»5 Minute Wrap Up by Equitymaster

On This Day - 30 APRIL 2011
The biggest possible barrier to India's growth

In this issue:
» Robust auto sales volumes in FY11
» The worrying factor of Gold ETFs
» Concerns on the US dollar intensify
» Corruption in India on the decline?
» ...and more!

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India has steadily increased its might in the global arena. In the three years before the global crisis and even after it, the country has been growing at a pace that has been the envy of the developed world. With so much more growth potential waiting to be unleashed, foreign investors have been making a beeline towards Indian shores for attractive returns. India's corporate world has also evolved and many companies have become world class organizations with ambitions to become renowned players globally.

Yet, this picture completely belies the state of affairs in India's rural hinterland. There, India's stupendous GDP growth has not made any marked difference to their standard of living. Poverty in these regions continues to remain a disease and highlights all the more the big economic and social divide in the country. One of the reasons that has made India an attractive destination is its so called demographic dividend. The idea is that the young working population will go a long way in bolstering India's growth in the coming years. But there is the other side to the story. One where India needs to actually find meaningful and gainful employment for its ever increasing population. That picture does not look very encouraging.

Take the Mahatma Gandhi National Rural Employment Guarantee Scheme for instance. This is a US$ 9 bn programme designed to create jobs through building infrastructure in a developing India's most-backward rural areas. But it has not really seen the success envisaged largely due to corruption. There are also complaints of new skills not being learnt which would enable workers to garner better jobs and improve their chances of lifting themselves from poverty.

Indeed, India's metros have seen remarkable progress and have led to the rise of the middle class whose standard of living has improved along with the country's growth. But this difference has to be felt in the rural areas too. Especially since it accounts for two thirds of India's 1.2 bn population. Otherwise, India will have to deal with increasing social unrest, which will surely thwart its attempts to take growth to the next level and discourage foreign investments.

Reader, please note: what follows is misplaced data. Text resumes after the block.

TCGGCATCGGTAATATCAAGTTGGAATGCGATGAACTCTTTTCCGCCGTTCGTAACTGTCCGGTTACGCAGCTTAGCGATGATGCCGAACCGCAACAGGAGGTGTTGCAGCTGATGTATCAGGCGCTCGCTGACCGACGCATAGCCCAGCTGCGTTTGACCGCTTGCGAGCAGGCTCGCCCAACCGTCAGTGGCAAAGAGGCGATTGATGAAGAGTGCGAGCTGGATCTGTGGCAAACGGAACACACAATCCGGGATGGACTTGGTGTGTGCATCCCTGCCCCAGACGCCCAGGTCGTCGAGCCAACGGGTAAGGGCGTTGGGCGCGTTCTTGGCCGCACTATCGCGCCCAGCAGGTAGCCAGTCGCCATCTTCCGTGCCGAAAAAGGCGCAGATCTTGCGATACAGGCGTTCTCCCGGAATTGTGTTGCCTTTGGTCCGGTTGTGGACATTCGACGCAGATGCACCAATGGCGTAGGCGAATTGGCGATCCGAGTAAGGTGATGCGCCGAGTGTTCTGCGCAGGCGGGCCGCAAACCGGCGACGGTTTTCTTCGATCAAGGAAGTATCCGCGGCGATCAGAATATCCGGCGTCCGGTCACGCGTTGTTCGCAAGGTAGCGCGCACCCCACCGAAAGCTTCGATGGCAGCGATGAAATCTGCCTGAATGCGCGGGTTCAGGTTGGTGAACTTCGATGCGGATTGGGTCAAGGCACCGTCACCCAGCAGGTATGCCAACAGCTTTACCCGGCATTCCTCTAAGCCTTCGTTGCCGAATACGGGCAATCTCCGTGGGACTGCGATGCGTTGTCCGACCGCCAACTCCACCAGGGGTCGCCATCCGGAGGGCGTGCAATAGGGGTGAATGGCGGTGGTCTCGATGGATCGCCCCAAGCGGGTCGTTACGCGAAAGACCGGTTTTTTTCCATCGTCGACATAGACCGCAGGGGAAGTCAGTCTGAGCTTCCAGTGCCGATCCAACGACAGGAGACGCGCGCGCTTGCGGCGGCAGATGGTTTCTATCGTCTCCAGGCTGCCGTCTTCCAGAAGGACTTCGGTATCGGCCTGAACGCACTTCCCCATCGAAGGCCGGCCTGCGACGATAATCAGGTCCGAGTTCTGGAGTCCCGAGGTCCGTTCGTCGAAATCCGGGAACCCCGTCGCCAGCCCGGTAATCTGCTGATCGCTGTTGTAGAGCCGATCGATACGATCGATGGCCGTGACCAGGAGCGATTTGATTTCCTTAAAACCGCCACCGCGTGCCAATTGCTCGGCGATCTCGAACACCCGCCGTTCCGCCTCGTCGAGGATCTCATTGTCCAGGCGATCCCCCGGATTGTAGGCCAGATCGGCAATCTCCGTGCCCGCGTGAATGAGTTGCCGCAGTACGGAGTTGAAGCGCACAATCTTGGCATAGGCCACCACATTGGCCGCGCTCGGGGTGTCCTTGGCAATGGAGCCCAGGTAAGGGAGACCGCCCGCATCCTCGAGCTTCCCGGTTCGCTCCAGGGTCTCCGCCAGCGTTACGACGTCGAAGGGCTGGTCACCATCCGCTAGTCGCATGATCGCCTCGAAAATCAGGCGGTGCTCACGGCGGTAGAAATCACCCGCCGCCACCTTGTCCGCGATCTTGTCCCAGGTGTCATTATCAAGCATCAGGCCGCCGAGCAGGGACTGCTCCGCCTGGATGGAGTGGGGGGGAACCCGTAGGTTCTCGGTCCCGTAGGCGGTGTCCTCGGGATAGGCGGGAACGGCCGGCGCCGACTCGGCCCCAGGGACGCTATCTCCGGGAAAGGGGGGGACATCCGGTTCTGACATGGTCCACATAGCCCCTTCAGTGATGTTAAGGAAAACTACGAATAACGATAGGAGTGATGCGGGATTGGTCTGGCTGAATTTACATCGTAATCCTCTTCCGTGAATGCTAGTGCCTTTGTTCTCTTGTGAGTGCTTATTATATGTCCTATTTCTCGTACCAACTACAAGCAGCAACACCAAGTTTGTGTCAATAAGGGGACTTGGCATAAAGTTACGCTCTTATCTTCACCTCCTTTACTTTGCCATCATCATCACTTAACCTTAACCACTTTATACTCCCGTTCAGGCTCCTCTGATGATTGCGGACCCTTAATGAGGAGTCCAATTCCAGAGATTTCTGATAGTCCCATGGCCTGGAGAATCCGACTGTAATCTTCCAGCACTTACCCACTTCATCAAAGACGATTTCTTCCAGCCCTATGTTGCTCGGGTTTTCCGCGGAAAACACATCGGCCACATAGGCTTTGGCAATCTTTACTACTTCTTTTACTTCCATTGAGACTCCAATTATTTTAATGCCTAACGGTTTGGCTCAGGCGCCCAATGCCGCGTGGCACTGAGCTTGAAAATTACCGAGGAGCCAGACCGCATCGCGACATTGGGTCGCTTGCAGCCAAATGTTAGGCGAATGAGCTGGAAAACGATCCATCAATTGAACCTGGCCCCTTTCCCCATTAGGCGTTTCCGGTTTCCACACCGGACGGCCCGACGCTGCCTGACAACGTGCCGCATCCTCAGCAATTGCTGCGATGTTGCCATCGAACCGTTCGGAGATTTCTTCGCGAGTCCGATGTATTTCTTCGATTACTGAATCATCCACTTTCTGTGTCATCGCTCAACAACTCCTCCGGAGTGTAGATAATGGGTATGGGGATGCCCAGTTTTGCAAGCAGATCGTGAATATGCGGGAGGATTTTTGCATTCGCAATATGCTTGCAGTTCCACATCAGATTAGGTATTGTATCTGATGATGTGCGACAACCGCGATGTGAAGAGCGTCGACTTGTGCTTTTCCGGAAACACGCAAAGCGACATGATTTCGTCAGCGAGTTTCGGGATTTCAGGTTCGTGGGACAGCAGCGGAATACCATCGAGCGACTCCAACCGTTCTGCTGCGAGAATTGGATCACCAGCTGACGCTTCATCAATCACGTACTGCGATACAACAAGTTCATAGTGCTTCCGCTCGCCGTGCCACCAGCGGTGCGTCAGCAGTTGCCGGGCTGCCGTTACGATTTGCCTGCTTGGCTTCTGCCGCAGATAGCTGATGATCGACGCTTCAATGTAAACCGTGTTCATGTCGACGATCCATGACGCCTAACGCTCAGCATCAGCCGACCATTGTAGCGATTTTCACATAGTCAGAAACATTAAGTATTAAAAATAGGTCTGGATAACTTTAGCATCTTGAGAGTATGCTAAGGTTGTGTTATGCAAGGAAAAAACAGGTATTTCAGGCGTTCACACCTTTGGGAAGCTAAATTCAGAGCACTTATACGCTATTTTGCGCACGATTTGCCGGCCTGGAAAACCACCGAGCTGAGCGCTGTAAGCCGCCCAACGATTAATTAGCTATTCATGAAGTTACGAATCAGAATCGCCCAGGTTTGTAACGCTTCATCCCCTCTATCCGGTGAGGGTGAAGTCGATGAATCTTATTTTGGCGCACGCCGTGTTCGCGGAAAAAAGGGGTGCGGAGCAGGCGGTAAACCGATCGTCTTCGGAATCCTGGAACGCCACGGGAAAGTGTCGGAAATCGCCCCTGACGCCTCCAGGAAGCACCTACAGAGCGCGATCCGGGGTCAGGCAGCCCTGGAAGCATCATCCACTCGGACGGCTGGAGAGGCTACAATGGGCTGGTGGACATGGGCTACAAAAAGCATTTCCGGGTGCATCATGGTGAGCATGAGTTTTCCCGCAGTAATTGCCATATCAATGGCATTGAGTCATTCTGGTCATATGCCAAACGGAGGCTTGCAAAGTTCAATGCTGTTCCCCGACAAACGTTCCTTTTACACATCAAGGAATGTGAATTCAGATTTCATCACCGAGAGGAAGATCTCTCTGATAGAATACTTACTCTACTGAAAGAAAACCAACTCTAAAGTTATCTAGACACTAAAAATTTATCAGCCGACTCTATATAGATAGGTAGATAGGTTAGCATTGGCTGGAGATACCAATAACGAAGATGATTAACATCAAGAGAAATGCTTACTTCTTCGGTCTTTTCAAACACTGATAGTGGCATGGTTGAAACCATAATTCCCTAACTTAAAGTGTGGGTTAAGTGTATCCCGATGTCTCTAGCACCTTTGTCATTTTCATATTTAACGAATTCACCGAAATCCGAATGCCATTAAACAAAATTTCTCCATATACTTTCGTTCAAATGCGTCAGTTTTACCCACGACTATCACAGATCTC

Do you think that India's growth is making any difference to the rural areas? Share with us or post your comments on our facebook page.

 Chart of the day
FY10 was a thumping year for the auto industry as sales volumes zoomed. Strong growth was seen across segments - commercial, two-wheelers, three-wheelers and passenger vehicles. This buoyancy continued in FY11 too, as total domestic auto sales volumes grew by a robust 26% YoY. This was led by healthy demand across both urban and rural areas. What is more, this growth was witnessed across product segments as can be evinced from today's chart of the day. That said, although growth has been robust over the past two years, whether this can be sustained going forward remains a challenge. This is on account of rising inflation which has led to RBI hiking interest rates and higher input costs.

* Multi-Purpose Vehicles;
* Commercial Vehicles (Medium and Light)
# Utility Vehicles;
Data Source: SIAM